Train Jiu Jitsu—Be the Sheepdog

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As we talked about last time, we don’t have to be a black belt to know how to stay safe. Sure, having a black belt is COOL, but there are some simple things we can do, that we can teach our KIDS to do so that we can minimize what bad people can do.

If you’ve seen the movie, “American Sniper” you have heard the parable of the Wolf, the Sheep and the Sheepdog. I actually laughed out loud in that scene because I think that speech must be issued to all Texas parents, or at least military parents because I recall getting the same speech when I was a kid.

For those who haven’t heard it, the analogy goes as so. There are three kinds of people in the world. There are the wolves. Wolves prey on the weak for their own ends. They are always looking to exploit a weakness. When wolves (or any predator) hunts, they don’t go after the strongest and the fastest. They target weakness. They go for the small, the weak, the young, the old, the infirm, or the one who wandered off and isn’t paying attention. They go for the one who strayed too far from the safety of a group.

This is what wolves DO with most of their time. They hunt, they search and study and patrol LOOKING for any kind of weakness where they can take advantage.

There are human wolves. All they do is look for opportunity to exploit.

Then there are the sheep. Sheep are dumb. They are often oblivious. They follow where they are led and they will even follow to slaughter. They don’t question. They are a herd creature and they are the favorite prey for the predator.

Finally, we have the sheepdog. The sheepdog is a formidable adversary. The sheepdog is FIERCE but also gentle, loving, loyal and protective. The sheepdog watches over the sheep. Hs doesn’t exploit the sheep. If he sees a little one wandering off, he herds him back to the group and watches out for predators.

For the sheepdog, violence isn’t always the answer, but it IS an option.

Our goal in Jiu Jitsu (or any martial arts) is to train sheepdogs. Those with an interest in becoming wolves with our techniques don’t last long, and they know they will ignite the ire of a pack of nasty sheepdogs if they are discovered. So most stay away. Many people join Jiu Jitsu to be trained how to transition from sheep to sheepdog.

When I was growing up, we used to train Belgium Sheepdogs as service animals. What was SO COOL was that you could see the wiring of the sheepdog from puppy to elderly. The pups would bounce around and play in a group of small children, but if one of the toddlers decided to wander off, the pups would rush over and gently guide the baby back to the group. Same with the old dogs. We had an elderly Belgium who was an AMAZING service animal even at the age of eleven.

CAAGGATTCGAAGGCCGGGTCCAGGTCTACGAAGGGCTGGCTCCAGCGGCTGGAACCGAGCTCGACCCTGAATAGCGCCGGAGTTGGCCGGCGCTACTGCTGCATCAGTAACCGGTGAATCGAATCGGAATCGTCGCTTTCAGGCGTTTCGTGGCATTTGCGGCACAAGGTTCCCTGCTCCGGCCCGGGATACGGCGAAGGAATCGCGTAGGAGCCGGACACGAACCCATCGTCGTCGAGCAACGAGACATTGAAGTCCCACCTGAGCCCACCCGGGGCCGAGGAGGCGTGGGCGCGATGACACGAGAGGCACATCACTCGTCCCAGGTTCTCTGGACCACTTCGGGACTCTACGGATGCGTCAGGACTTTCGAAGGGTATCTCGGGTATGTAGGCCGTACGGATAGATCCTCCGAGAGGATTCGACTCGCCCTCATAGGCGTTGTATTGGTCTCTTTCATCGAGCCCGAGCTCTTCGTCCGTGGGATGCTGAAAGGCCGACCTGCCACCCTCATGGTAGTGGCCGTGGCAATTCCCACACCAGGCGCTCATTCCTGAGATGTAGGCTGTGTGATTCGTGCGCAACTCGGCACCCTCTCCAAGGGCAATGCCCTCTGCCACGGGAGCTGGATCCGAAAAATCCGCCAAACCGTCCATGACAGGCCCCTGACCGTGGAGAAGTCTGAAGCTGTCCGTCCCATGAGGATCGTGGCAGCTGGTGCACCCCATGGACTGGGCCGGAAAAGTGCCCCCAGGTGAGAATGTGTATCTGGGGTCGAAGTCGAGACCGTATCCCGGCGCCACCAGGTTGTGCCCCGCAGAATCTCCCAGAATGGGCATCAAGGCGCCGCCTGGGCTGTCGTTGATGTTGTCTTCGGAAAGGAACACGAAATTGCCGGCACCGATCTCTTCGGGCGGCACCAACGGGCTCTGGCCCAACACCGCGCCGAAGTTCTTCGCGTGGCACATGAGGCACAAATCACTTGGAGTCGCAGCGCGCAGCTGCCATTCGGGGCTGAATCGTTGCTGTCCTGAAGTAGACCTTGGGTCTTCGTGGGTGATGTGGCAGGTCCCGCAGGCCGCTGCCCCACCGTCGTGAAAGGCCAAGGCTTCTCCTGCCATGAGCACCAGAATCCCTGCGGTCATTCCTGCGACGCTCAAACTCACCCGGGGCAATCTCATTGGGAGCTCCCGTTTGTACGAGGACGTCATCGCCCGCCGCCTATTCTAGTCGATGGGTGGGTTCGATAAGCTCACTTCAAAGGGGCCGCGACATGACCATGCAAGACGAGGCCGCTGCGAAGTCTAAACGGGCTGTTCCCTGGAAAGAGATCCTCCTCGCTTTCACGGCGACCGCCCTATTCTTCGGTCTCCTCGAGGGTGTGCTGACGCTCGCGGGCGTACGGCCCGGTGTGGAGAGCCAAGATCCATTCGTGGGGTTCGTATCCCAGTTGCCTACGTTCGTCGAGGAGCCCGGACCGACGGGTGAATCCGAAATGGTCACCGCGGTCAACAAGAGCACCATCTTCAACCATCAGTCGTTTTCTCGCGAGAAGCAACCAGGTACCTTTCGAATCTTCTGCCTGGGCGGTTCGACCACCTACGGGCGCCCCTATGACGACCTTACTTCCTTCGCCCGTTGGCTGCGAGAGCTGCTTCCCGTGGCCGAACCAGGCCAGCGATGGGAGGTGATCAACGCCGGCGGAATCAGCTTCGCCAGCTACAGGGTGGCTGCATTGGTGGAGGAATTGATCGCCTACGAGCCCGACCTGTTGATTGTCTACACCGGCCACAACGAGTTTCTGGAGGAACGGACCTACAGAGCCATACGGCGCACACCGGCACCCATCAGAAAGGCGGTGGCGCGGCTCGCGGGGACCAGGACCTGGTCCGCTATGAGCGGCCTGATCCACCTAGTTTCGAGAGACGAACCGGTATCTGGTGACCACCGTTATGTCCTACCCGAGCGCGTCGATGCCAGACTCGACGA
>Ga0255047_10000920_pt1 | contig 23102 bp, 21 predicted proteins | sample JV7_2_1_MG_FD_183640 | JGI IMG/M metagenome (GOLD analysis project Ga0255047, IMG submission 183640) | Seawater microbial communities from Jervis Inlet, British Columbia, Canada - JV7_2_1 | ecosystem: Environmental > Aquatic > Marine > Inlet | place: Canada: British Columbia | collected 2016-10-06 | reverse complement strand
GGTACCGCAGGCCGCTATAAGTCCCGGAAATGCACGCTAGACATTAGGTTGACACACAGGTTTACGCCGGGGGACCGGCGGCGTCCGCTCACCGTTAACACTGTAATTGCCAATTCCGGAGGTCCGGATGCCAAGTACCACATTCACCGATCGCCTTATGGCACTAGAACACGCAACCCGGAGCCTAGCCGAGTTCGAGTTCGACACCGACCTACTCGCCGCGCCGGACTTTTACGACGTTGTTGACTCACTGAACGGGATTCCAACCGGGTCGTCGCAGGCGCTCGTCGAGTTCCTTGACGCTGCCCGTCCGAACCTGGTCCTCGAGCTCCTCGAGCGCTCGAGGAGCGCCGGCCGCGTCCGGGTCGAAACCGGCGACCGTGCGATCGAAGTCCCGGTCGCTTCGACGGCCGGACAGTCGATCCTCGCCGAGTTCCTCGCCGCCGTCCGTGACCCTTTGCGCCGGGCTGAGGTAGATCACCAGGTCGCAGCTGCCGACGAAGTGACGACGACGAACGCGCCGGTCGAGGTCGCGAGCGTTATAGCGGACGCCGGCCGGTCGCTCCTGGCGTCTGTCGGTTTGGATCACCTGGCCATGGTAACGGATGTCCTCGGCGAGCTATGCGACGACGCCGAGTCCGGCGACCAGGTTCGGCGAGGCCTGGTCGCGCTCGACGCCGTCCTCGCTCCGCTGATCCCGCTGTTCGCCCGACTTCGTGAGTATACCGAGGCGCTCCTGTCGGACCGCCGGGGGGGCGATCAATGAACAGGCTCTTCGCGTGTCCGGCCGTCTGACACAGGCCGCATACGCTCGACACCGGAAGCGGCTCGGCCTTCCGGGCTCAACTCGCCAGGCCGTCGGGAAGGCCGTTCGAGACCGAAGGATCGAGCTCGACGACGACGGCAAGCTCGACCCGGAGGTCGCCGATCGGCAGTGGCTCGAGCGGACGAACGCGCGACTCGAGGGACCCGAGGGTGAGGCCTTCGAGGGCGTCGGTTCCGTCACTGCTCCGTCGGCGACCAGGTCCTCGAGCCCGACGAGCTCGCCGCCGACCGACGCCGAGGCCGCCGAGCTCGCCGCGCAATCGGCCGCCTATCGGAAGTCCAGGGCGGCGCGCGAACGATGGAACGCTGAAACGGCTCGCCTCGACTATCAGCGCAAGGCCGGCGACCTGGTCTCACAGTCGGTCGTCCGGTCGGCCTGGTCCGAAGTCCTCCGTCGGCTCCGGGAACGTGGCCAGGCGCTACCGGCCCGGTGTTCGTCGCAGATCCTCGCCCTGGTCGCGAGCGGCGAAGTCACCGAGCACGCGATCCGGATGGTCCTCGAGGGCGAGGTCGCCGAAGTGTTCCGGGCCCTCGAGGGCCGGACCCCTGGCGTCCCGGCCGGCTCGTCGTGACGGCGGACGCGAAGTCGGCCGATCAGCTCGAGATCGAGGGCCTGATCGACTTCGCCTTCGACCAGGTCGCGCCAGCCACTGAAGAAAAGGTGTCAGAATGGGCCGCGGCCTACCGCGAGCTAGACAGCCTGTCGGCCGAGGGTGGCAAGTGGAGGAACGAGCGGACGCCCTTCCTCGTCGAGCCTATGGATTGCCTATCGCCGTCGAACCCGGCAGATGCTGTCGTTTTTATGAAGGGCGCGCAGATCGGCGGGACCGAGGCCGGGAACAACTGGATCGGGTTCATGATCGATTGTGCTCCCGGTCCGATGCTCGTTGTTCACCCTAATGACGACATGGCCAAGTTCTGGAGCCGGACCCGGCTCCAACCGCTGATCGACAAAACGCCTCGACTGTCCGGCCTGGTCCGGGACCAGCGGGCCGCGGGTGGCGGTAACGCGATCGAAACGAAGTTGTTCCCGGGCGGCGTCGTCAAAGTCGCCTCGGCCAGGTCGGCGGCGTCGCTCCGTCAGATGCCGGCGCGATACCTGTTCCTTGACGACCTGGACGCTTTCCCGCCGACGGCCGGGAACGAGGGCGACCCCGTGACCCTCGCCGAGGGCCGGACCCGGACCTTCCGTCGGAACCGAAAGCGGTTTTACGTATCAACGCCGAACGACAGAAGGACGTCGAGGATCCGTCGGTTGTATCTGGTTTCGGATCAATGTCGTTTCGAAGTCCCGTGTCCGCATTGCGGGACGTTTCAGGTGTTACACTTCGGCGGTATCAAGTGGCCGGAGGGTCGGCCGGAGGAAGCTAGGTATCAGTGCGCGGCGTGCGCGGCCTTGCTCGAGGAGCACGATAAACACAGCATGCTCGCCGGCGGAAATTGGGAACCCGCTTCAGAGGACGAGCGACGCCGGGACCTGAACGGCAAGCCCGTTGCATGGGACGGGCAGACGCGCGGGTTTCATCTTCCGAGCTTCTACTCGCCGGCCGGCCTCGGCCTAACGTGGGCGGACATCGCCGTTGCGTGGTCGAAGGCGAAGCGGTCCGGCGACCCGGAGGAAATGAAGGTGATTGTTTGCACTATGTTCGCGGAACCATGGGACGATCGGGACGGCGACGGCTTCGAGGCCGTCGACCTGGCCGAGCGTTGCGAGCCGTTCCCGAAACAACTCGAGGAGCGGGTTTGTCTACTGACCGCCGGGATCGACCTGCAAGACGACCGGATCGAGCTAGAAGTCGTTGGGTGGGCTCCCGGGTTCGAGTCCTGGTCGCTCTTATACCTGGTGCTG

But sheepdogs exhibit behaviors that distinguish them from wolves and from sheep and we can learn from that. In fact, Gracie Barra training is ALL ABOUT honing and training our inner sheepdog.

Image courtesy of Virtual Wolf via Flickr Creative Commons
Image courtesy of Virtual Wolf via Flickr Creative Commons


Wolves will almost always be found hunting in packs. They are bullies and use their numbers to pick on the weak. They don’t like one-on-one confrontation because they lose advantage.

Sheepdogs have no problem with one-on-one confrontation and they don’t rely on outnumbering for advantage.


Yes, sheepdogs meander through the herd, they protect the herd, but they are never ONE with the herd. They don’t rely on safety in numbers like the sheep. They are never part of the groupthink of the herd.

Sheepdogs are ALWAYS Alert, Present and AWARE of Surroundings

Sheepdogs might be seen basking in the sun but trust me, they are very aware who who is where and doing what. They are always on the alert for any signs of danger and that somethings doesn’t look right. They keep an eye on those who are weak, not to take advantage, but rather to PROTECT the weak from predators who wish to exploit.

Sheepdogs Will Never Seek a Confrontation but They Won’t Back Down from One

Sheepdogs don’t go out “looking” for predators. They generally hang back and keep watch. But, should danger present itself? GAME ON.

Sheepdogs are WIRED to Be Prepared

Sheepdogs have genetic wiring that gives them the ability to take on or back down a predator.

When we train in Jiu Jistu, we are training to be sheepdogs. Unlike sheepdogs, we don’t have the same genetic wiring, so there are skills we need to learn.

I hate to say it, but I see A LOT of sheep behavior in people and it’s a good way to get hurt or killed. One of the first steps we can do to stay safe (and keep those around us safe) is to start behaving more like a sheepdog and less like a sheep.

Some Human Sheep Behaviors


I like listening to music as much as the next person, but one thing I see that vexes me PROFOUNDLY are people (particularly females) out jogging in a park alone wearing a set of headphones. To me, they look like some little lamb that’s wandered to the outside of the herd and is too busy munching on dandelions to notice the wolf.

Remember, human predators think and act A LOT like predators in nature. What better place to snag an unsuspecting victim than a park where the potential victim is oblivious to her surroundings?